STL Ocarina is offering two summer enrichment packages:
The Art of Ocarina for Young Children: This method book is specially designed for children and those of who are young at heart. Through ten step-by-step lessons, you can learn how to read music and how to play songs on your six-hole ocarina. No prior musical knowledge is required. A demonstration CD is included so you can play along with us! This book also includes: 10 Step-by-step lessons; Colorful fingering chart; Over 30 well known songs; Tips on how to practice each song; and a free 6-hole plastic ocarina. SRP: $30 Available at http://stlocarina.com/method3.
The Art of Ocarina for Older Kids (ages 10+): This method book is designed to help older children learn to play the ocarina. No prior musical knowledge is required. In addition to presenting various rhythms and the fingerings for the notes, our lessons provide instruction on how to read standard musical notation on the ocarina. The repertoire chapter includes 12 famous songs with detailed information on how to practice each song. A demonstration CD of all the songs in the book is provided to help you learn to play beautifully. This method book includes: 12 Step-by-Step lessons; How to play each note; Tips on how to practice; Breathing techniques; How to play various rhythms; How to play in different keys; Scales and exercises for daily practice; Over 50 well known songs; and a demonstration CD. Also included in this custom package is a 12-hole Plastic Tenor Ocarina in C Major. SRP: $39. Available at http://www.stlocarina.com
History of The Ocarina
The ocarina is an ancient instrument. The first known ocarina-like instrument appear about 12000 years ago. The ocarina’s origins can be traced back to many different cultures. In South and Central America, the Mayans, Aztecs, and Incas all developed and performed on clay ocarinas which were often shaped like birds or animals. Ocarinas shaped like birds and animals could also be found in India as early as 5000 BC. China had its own form of ocarina called a Xun which was more rounded and egg-like in shape.
Early History - 16th - 19th Centuries
The ocarina eventually made its way to Europe. In 1527, Cortes sent a group of Aztec dancers and musicians back to Emperor Charles V to perform at the royal court. The performance was well received and the Aztecs were sent to perform at various exhibitions throughout Europe. According to legend, a baker in Rome saw such a performance and was so impressed with the ocarina that he decided to make his own. (Bakers at that time often would make small pottery objects in their ovens to use up the leftover ashes.) It was nicknamed “ocarina” meaning “little goose.” It soon became a novelty item, but with its limited number of notes, it was little more than a toy. This all changed in the late 19th century when Guiseppe Donati, a young baker and musician, invented the submarine/sweet potato shaped ocarina which included accurate pitch and an extended range of notes. The ocarina could now be used for western art music. Various sizes were made which enabled ocarina players to form ensembles. One such ocarina ensemble is the famed Gruppo Ocarinistico Budriese which is still actively performing today.
During the first and second World Wars, servicemen often were provided with a pocket-sized ocarina to boost moral. As a result, the ocarina gained popularity in America as well as in Europe. However, due to rising interest in the recorder, the ocarina soon became unknown to the general public. With the release of the popular video game “The Legend of Zelda: Ocarina of Time” in the 1990s, the ocarina has reached a new level of popularity in America and Europe. The ocarina has also gained recognition in Asia, particularly in Japan, thanks to the efforts of ocarina master Sojiro. He has released several recordings and continues to perform internationally.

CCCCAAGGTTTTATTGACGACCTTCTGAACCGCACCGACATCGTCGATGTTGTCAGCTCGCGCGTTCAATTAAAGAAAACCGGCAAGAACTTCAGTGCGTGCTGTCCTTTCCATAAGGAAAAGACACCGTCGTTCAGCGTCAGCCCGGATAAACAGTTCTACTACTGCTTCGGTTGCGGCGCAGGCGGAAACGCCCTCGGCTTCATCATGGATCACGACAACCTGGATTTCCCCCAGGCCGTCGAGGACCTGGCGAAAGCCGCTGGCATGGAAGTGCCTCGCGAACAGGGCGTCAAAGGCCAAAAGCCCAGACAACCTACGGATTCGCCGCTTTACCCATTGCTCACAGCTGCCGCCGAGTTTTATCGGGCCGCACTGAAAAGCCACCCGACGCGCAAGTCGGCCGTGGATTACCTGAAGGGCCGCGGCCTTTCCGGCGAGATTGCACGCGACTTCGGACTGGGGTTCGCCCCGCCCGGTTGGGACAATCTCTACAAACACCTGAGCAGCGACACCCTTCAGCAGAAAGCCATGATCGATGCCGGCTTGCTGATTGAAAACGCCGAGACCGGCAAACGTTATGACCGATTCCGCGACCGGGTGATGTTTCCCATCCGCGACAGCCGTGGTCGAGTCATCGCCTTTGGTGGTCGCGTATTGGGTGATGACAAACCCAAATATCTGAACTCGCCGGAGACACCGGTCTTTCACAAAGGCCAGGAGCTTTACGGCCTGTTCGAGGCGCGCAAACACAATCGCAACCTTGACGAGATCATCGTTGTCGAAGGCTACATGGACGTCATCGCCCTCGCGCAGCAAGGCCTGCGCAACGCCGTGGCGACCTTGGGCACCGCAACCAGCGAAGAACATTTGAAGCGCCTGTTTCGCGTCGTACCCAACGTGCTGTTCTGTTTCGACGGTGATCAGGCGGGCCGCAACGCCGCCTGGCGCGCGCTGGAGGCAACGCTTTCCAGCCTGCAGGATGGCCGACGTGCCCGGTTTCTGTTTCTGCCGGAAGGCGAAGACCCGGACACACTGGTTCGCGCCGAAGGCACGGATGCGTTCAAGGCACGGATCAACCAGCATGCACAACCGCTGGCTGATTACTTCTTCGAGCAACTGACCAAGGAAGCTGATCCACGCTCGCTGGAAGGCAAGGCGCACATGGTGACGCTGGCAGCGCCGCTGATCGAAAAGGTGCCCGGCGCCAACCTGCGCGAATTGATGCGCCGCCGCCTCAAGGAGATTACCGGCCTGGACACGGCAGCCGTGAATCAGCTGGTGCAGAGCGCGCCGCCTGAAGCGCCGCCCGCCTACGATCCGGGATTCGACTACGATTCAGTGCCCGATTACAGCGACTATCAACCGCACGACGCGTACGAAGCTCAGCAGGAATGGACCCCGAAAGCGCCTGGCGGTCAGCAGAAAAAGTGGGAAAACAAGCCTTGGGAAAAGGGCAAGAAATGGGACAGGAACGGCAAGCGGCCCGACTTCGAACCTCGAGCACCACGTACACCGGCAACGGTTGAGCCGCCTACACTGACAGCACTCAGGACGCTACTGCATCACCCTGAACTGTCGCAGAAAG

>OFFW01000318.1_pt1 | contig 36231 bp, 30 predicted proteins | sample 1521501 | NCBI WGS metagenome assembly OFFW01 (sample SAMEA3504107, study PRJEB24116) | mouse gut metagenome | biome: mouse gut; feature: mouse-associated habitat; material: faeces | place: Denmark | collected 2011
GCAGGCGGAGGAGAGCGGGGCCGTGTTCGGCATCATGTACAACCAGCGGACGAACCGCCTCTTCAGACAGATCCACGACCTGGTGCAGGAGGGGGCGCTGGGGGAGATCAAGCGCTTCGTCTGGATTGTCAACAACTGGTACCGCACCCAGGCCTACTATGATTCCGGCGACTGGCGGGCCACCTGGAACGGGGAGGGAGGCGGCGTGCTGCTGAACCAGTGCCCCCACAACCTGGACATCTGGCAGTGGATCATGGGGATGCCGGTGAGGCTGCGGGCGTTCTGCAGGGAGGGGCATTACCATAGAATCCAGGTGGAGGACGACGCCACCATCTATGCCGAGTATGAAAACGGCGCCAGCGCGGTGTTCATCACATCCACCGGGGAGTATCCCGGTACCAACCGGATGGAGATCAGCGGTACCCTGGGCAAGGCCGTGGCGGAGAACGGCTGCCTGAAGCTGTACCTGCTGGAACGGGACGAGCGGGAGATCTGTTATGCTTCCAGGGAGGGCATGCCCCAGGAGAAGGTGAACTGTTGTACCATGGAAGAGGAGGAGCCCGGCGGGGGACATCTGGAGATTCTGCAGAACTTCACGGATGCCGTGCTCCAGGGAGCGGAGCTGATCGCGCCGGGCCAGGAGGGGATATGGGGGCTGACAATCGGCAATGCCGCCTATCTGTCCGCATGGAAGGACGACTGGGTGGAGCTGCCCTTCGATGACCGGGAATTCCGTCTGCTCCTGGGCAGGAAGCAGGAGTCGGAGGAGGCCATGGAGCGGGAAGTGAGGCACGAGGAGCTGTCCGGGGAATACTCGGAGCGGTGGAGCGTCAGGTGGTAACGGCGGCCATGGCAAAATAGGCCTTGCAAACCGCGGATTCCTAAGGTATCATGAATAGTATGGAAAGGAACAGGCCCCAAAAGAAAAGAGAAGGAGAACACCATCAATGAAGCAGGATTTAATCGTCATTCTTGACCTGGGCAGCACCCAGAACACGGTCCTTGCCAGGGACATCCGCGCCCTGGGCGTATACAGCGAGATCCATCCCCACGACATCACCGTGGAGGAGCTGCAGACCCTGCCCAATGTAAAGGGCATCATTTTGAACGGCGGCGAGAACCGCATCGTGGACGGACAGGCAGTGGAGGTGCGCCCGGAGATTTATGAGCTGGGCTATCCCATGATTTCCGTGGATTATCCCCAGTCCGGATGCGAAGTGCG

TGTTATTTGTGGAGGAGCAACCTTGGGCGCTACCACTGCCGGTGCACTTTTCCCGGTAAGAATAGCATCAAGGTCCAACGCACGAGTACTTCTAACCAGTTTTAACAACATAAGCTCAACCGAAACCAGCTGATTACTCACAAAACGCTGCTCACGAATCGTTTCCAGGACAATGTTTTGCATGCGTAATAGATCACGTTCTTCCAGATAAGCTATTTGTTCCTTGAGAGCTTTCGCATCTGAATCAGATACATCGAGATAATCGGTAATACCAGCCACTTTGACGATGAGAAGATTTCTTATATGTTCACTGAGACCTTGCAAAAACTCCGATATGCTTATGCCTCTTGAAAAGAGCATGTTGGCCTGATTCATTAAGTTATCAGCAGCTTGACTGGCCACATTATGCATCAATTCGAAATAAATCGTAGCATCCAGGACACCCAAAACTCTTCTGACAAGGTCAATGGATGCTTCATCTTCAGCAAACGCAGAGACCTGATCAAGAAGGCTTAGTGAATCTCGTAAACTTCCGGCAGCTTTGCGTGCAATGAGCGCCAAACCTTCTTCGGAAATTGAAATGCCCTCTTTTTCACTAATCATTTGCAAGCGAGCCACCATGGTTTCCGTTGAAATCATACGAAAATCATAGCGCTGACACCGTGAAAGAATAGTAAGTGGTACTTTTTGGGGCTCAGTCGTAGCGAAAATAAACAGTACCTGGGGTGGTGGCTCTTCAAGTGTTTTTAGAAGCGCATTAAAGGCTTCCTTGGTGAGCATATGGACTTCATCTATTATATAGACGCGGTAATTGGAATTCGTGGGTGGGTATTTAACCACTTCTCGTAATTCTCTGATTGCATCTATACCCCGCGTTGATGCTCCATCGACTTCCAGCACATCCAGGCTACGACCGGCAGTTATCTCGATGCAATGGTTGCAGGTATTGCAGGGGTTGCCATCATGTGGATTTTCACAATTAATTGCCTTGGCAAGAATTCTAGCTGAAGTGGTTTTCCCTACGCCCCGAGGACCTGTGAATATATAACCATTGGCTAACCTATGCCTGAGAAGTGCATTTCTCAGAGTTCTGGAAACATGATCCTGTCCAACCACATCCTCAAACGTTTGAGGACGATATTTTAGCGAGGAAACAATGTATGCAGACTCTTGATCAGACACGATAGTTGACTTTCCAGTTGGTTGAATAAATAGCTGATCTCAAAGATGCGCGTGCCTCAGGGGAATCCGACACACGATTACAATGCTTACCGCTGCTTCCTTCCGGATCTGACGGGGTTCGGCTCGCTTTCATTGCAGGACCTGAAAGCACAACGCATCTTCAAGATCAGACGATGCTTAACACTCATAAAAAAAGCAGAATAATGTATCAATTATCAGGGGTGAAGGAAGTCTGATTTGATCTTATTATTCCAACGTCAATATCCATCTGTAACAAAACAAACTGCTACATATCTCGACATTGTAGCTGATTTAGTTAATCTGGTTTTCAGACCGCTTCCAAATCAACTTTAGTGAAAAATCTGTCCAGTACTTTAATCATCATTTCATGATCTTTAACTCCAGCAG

What does an Ocarina Sound Like
My Take On The Ocarina
Growing up, I was very musical in nature, I played Trumpet as well as was a vocal singer, so I read music and know how to play musical instruments. Ocarina gave me the opportunity with this review to try out two (a 6 hole & 12 hole Ocarina) of their Ocarina's along with the Beginners Guide to the Ocarina and the Beginners Guide to the Ocarina For Kids.
I found each of the ocarinas to be very different from one another in terms of how they sounded and how you played them. The hardest part that I found in playing one of these ocarinas was learning the different note finger positions and being able to move my fingers in the right places at the right time. The guides though help the beginner to take a step-by-step approach to learning the finger positions to make you start sounding like a pro in no time. I decided to give these ocarina's (the 6 hole at first) to Diva-J to start working with her on learning the instrument. If you know Diva-J, you know she is not the most patient, so I expected her to simply start blowing all over the place and not take direction. Surprisingly, I was impressed to see that she did do that at first, but then I sat down and talked to her and slowly she took to the direction step-by-step. So I am hopeful that through the summer we can work on this and practice and see what happens, maybe she will become as good as the woman you year above someday.
Overall, I would say that if you are looking for a unique musical instrument or if you want your children to experience and appreciate an instrument that has been around for a very long time, take a look at purchasing an Ocarina for yourself.
If you are looking to purchase an Ocarina, you can find a myriad of different types of ocarinas at: http://stlocarina.com/